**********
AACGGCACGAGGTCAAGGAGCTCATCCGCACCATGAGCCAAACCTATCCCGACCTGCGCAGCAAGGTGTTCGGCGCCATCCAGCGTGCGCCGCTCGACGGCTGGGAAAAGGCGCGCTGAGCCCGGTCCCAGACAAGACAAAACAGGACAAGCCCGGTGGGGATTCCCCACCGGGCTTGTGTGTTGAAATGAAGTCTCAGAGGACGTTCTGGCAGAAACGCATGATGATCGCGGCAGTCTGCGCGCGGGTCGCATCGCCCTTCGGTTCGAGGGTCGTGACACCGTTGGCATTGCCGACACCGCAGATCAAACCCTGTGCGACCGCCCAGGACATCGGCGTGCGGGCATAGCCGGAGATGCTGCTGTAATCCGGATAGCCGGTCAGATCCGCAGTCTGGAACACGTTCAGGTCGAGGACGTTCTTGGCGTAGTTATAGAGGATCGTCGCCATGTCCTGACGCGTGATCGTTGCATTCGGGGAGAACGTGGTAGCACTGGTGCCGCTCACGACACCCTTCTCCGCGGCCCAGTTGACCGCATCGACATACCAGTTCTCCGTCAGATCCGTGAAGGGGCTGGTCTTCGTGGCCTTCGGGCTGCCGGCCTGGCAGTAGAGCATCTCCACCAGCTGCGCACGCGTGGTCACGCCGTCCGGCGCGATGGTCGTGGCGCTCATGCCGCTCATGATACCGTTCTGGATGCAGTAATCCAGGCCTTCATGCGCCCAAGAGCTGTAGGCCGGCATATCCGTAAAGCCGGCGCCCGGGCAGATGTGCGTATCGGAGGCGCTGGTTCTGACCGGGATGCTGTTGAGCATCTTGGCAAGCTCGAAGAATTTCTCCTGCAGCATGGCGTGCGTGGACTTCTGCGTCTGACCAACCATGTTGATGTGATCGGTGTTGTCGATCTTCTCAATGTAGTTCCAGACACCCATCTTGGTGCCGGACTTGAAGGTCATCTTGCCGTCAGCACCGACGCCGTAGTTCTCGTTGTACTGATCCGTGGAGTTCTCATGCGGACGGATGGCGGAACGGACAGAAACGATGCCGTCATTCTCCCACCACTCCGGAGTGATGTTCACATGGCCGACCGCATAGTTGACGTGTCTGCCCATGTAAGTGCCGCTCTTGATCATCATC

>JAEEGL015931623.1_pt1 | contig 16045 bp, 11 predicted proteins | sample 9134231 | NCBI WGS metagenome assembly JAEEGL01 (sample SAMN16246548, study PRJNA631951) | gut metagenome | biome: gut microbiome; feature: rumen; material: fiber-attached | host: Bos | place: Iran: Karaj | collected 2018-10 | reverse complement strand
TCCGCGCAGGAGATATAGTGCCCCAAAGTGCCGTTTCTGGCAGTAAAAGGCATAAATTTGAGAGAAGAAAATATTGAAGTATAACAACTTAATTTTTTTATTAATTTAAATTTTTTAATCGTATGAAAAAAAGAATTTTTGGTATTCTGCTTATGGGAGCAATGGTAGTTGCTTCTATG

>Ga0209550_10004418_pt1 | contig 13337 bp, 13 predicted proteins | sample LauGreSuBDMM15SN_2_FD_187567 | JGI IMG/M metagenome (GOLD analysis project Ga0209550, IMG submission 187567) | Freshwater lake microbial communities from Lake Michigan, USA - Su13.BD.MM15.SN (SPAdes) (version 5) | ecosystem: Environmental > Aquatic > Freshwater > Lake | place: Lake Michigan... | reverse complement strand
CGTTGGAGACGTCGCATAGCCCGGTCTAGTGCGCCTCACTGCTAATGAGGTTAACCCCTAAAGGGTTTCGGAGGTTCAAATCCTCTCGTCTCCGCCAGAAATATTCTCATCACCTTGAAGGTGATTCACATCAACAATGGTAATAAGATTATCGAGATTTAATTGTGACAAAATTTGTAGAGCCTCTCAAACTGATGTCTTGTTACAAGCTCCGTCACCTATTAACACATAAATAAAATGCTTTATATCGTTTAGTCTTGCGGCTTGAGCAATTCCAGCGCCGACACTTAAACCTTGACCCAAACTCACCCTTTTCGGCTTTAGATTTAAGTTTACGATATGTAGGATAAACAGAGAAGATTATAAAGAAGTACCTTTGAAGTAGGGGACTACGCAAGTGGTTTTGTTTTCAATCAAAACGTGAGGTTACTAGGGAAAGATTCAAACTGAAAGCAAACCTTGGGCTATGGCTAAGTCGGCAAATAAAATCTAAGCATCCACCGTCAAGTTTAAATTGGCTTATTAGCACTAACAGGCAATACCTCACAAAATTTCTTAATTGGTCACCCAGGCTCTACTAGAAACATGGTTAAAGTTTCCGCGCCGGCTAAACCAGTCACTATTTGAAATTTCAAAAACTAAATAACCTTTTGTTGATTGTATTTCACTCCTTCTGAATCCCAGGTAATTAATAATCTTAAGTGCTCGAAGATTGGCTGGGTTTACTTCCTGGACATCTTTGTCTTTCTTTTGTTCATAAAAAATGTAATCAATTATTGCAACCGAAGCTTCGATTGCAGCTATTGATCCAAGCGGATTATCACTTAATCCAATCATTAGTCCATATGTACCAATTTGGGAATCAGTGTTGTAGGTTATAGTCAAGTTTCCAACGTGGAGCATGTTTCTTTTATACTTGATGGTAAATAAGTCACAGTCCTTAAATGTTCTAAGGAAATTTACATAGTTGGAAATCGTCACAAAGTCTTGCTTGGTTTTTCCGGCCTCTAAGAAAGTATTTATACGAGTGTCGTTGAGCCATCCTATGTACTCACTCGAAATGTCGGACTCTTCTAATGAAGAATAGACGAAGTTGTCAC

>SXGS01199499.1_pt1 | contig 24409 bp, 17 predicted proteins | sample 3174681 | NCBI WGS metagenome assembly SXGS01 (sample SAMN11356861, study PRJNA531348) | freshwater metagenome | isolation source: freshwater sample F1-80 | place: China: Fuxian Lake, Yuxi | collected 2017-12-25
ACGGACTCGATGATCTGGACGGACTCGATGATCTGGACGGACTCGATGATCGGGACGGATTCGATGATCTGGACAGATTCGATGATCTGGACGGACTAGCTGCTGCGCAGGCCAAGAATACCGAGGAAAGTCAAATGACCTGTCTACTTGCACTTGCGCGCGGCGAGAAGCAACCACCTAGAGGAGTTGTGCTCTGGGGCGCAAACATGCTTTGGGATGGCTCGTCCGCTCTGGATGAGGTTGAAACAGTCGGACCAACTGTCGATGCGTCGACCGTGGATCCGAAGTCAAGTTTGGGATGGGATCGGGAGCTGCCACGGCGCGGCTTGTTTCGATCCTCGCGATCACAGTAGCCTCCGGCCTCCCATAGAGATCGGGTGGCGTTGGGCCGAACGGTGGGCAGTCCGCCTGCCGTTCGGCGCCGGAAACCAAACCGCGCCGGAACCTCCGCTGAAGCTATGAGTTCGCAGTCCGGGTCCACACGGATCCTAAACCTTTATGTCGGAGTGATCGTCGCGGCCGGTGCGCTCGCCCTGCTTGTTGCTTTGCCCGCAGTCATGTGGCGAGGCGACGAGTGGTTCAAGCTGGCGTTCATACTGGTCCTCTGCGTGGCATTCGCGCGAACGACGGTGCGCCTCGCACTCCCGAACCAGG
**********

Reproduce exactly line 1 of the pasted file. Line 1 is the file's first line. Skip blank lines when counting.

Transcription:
AACGGCACGAGGTCAAGGAGCTCATCCGCACCATGAGCCAAACCTATCCCGACCTGCGCAGCAAGGTGTTCGGCGCCATCCAGCGTGCGCCGCTCGACGGCTGGGAAAAGGCGCGCTGAGCCCGGTCCCAGACAAGACAAAACAGGACAAGCCCGGTGGGGATTCCCCACCGGGCTTGTGTGTTGAAATGAAGTCTCAGAGGACGTTCTGGCAGAAACGCATGATGATCGCGGCAGTCTGCGCGCGGGTCGCATCGCCCTTCGGTTCGAGGGTCGTGACACCGTTGGCATTGCCGACACCGCAGATCAAACCCTGTGCGACCGCCCAGGACATCGGCGTGCGGGCATAGCCGGAGATGCTGCTGTAATCCGGATAGCCGGTCAGATCCGCAGTCTGGAACACGTTCAGGTCGAGGACGTTCTTGGCGTAGTTATAGAGGATCGTCGCCATGTCCTGACGCGTGATCGTTGCATTCGGGGAGAACGTGGTAGCACTGGTGCCGCTCACGACACCCTTCTCCGCGGCCCAGTTGACCGCATCGACATACCAGTTCTCCGTCAGATCCGTGAAGGGGCTGGTCTTCGTGGCCTTCGGGCTGCCGGCCTGGCAGTAGAGCATCTCCACCAGCTGCGCACGCGTGGTCACGCCGTCCGGCGCGATGGTCGTGGCGCTCATGCCGCTCATGATACCGTTCTGGATGCAGTAATCCAGGCCTTCATGCGCCCAAGAGCTGTAGGCCGGCATATCCGTAAAGCCGGCGCCCGGGCAGATGTGCGTATCGGAGGCGCTGGTTCTGACCGGGATGCTGTTGAGCATCTTGGCAAGCTCGAAGAATTTCTCCTGCAGCATGGCGTGCGTGGACTTCTGCGTCTGACCAACCATGTTGATGTGATCGGTGTTGTCGATCTTCTCAATGTAGTTCCAGACACCCATCTTGGTGCCGGACTTGAAGGTCATCTTGCCGTCAGCACCGACGCCGTAGTTCTCGTTGTACTGATCCGTGGAGTTCTCATGCGGACGGATGGCGGAACGGACAGAAACGATGCCGTCATTCTCCCACCACTCCGGAGTGATGTTCACATGGCCGACCGCATAGTTGACGTGTCTGCCCATGTAAGTGCCGCTCTTGATCATCATC